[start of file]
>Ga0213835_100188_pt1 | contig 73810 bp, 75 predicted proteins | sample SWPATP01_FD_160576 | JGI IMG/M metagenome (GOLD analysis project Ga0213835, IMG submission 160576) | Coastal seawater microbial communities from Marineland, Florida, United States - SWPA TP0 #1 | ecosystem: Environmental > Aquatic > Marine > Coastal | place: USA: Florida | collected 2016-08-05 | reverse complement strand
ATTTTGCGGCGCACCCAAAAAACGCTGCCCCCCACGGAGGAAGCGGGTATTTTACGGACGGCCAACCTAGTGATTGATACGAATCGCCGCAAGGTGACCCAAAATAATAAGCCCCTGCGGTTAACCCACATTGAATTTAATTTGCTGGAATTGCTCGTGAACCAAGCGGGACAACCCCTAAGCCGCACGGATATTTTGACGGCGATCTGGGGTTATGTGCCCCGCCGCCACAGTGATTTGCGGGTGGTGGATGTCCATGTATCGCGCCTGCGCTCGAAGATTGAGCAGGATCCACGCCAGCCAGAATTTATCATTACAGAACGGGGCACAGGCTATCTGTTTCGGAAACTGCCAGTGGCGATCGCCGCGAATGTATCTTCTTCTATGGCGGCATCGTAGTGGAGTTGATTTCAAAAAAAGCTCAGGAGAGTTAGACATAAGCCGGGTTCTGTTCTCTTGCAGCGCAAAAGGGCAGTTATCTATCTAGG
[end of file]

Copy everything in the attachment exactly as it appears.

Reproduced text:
>Ga0213835_100188_pt1 | contig 73810 bp, 75 predicted proteins | sample SWPATP01_FD_160576 | JGI IMG/M metagenome (GOLD analysis project Ga0213835, IMG submission 160576) | Coastal seawater microbial communities from Marineland, Florida, United States - SWPA TP0 #1 | ecosystem: Environmental > Aquatic > Marine > Coastal | place: USA: Florida | collected 2016-08-05 | reverse complement strand
ATTTTGCGGCGCACCCAAAAAACGCTGCCCCCCACGGAGGAAGCGGGTATTTTACGGACGGCCAACCTAGTGATTGATACGAATCGCCGCAAGGTGACCCAAAATAATAAGCCCCTGCGGTTAACCCACATTGAATTTAATTTGCTGGAATTGCTCGTGAACCAAGCGGGACAACCCCTAAGCCGCACGGATATTTTGACGGCGATCTGGGGTTATGTGCCCCGCCGCCACAGTGATTTGCGGGTGGTGGATGTCCATGTATCGCGCCTGCGCTCGAAGATTGAGCAGGATCCACGCCAGCCAGAATTTATCATTACAGAACGGGGCACAGGCTATCTGTTTCGGAAACTGCCAGTGGCGATCGCCGCGAATGTATCTTCTTCTATGGCGGCATCGTAGTGGAGTTGATTTCAAAAAAAGCTCAGGAGAGTTAGACATAAGCCGGGTTCTGTTCTCTTGCAGCGCAAAAGGGCAGTTATCTATCTAGG